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Adatis BI Blogs

SQL 2008 Feature Pack

Not so much a Pack, as a collection of very useful tools, that can be downloaded here: http://www.microsoft.com/downloads/details.aspx?FamilyId=D68DE3C9-60A9-49C9-A28C-5C46BBC3356F&displaylang=en I will be investigating the Reporting Services Integration with MOSS 2007 very soon, but for the time being here is some information on the downloads, that are being called the SQL 2008 feature pack. Reporting Services Add-in for Microsoft SharePoint Technologies - pretty much the same as the one for SQL 2005, but with the ability to use the enhanced reporting in 2008. SQL Server Native Client - One DLL, that contains OLEDB and SQL ODBC drivers for close application integration, they allow the development of new application that take advantage of some of the new features in SQL 2008. SQL Server 2005 Backward Compatibility Components - Pretty much what it says on the tin,  Data Transformation Services 2000 runtime (DTS), SQL Distributed Management Objects (SQL-DMO), Decision Support Objects (DSO),  and SQL Virtual Device Interface (SQLVDI) are all supported with this feature pack. SQL Server Data Mining Add-ins for Microsoft Office 2007 - Allows you take advantage of SQL Server 2008 predictive analytics in Excel 2007 and Visio 2007. Table analysis for excel allows you to use simple data mining models on data contained within your spreadsheets.  Data Mining for Visio allows you to render data mining models directly in Visio. All in all pretty good stuff for nothing!

Installing MOSS 2007 on Windows Server 2008

SharePoint Server 2007 RTM or WSS 3.0 will not install on Windows Server 2008 as it requires SP1.  In order to install MOSS 2007 on Windows Server 2008 you will need to install 'MOSS with Service Pack 1' (this includes WSS with Service Pack 1). This is known as a slipstream installation and it contains the original image for MOSS/WSS RTM and the MOSS/WSS SP1 files. The problem is that this 'all in one' slipstream for MOSS was not available for download, however now it seems that this has been released and can be found here: Office SharePoint Server 2007 with SP1 (32 bit) http://www.microsoft.com/downloads/details.aspx?FamilyId=2E6E5A9C-EBF6-4F7F-8467-F4DE6BD6B831&displaylang=en Office SharePoint Server 2007 with SP1 (64 bit) http://www.microsoft.com/downloads/details.aspx?FamilyId=3015FDE4-85F6-4CBC-812D-55701FBFB563&displaylang=en This seems odd as the Install is about 600mb and states that it is a trial, however bear with it, you will need to register for download, and you will find 2 executables  (OfficeServer.exe 295.0 MB and OfficeServerwithSP1.exe 409.2 MB) (What would we do without broadband!). Install the OfficeServerwithSp1 executable. Initially you will be asked to enter your Product Key.  If you have an official product key you can use that, otherwise you should have been sent a trial key. Now you have a SharePoint Server that will install on Windows Server 2008, with no problems at all.  Microsoft have not yet released this as a bundle, or even on MSDN, however I am sure they will do this in time. 

Microsoft Office Sharepoint 2007 Versions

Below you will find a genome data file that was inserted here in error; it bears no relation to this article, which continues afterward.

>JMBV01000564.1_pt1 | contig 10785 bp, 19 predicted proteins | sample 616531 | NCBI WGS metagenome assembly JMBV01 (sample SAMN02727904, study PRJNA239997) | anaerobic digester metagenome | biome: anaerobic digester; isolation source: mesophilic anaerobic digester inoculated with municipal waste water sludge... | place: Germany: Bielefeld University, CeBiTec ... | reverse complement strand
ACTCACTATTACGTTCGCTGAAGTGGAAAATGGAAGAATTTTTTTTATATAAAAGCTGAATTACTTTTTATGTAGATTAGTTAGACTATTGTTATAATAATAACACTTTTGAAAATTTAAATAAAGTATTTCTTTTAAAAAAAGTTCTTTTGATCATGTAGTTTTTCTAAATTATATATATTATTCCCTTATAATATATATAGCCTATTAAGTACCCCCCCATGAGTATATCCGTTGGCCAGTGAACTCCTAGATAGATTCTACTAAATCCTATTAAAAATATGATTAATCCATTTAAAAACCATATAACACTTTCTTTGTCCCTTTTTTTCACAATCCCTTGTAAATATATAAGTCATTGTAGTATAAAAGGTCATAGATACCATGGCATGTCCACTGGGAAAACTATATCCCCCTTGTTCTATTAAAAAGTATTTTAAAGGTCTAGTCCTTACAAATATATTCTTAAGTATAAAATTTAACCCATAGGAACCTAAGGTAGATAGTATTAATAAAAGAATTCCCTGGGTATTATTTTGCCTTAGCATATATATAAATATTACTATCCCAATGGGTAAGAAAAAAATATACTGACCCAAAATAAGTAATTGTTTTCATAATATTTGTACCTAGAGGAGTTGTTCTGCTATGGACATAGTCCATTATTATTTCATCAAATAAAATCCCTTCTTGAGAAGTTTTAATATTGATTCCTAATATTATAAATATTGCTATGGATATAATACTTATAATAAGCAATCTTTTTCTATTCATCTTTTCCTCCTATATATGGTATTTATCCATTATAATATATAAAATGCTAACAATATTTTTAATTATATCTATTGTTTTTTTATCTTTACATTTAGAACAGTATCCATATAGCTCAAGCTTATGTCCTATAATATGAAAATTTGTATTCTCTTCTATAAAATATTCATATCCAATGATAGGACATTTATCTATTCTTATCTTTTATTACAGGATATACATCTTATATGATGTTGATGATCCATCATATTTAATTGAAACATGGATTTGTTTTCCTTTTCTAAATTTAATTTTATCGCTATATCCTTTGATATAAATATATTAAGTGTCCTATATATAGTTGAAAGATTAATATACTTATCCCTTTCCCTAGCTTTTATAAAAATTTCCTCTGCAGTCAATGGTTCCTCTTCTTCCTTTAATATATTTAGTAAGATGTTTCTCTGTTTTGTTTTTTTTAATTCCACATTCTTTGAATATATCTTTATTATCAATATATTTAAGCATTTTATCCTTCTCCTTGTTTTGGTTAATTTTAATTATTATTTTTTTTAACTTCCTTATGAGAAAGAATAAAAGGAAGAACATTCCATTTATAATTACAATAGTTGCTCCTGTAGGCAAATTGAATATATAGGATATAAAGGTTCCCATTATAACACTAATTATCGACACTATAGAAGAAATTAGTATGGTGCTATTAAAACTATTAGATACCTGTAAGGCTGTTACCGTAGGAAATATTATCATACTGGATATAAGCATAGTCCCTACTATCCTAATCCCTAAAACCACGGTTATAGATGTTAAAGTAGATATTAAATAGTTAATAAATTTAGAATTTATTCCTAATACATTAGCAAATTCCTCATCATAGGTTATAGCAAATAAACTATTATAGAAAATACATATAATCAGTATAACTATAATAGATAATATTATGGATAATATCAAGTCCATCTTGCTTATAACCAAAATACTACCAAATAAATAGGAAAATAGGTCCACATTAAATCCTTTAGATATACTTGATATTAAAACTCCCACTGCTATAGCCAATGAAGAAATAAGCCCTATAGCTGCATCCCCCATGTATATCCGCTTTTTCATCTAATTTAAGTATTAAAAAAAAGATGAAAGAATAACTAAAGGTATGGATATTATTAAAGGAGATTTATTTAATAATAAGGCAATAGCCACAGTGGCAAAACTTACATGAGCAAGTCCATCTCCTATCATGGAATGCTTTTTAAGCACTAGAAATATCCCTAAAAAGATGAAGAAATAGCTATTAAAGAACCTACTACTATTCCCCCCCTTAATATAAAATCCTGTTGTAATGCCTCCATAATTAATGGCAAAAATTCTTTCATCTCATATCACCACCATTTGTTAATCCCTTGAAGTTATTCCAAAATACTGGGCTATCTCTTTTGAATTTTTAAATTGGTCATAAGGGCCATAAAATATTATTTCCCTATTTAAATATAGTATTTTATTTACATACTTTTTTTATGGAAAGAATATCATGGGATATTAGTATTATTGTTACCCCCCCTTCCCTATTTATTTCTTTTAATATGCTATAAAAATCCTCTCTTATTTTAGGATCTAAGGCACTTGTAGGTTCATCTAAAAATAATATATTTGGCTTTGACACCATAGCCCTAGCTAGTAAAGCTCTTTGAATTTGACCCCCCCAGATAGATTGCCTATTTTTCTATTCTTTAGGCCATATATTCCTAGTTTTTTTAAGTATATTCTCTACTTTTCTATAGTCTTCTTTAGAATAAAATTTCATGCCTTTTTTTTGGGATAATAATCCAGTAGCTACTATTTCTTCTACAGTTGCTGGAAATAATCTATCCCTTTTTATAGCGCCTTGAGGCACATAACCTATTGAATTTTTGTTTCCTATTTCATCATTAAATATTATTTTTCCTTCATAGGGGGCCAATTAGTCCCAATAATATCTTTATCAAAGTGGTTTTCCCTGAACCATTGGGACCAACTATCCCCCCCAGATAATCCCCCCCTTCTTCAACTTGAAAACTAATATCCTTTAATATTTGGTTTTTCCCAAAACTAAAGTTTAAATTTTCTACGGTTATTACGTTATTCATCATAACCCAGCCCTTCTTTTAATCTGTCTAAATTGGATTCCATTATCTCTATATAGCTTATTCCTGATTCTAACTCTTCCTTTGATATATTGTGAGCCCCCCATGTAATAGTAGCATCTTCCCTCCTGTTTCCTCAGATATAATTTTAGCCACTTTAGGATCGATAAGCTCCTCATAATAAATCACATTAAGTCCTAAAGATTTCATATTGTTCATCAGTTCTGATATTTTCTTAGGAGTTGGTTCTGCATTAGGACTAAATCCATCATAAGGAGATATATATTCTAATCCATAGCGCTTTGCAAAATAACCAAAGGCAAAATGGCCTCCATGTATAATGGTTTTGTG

Microsoft versions can be become very confusing, not too long ago I was helping a small client get the correct version of SQL 2005 (There are an astonishing 6 editions, before breaking those editions into licensing methods).  Although not the topic of the article, research into business needs against actual required version can be quite time consuming, and confusing.  Microsoft have helped this with regards to Sharepoint 2007 by supplying a spreadsheet of version comparisons (Download here).  There are 3 versions of Sharepoint 2007, excluding the free bundled WSS 3.0 (a comparison can be found here); these are SharePoint 2007 for Search, Standard and Enterprise.   MOSS 2007 For Search has the core search functionality but not the complete, integrated MOSS 2007 offering. MOSS 2007 for Search indexes common data sources out of the box with security trimmed search results and can be extended to search third-party repositories. It can also provide search functionality for public-facing Internet sites. It delivers search functionality for structured and unstructured data sources, security trimmed search results, search for third-party content sources and repositories, as well as people and expertise search. Standard vs Enterprise comes down to a few extra features (the following is cribbed directly from the Downloadable spreadsheet), which includes all of the Business Intelligence features of SharePoint.  Items Only available in Enterprise: All Business Intelligence Offerings (11 Key Items) - So for us, in our ever growing world of Business Intelligence, means that the enterprise version is the only way forward. All Forms Server Offerings (7 Key Items) - Although these features are implemented in Office Forms Server. Business Data Search - Search data residing in your line of business applications using the Business Data Catalog. Structured content sources as well as LOB application data and reports accessible through web services or ADO.NET can be indexed and retrieved through the Business Data Catalog as search results or into a Sharepoint list Excel Spreadsheet Developer Reuse and Extensibility - Spreadsheets published to SharePoint sites are accessible more securely using Web services. This means that application developers can take advantage of the logic embedded in a spreadsheet by remotely accessing spreadsheets from any platform. Business analysts can modify or update the model without affecting the business application or having to involve an application developer in the process.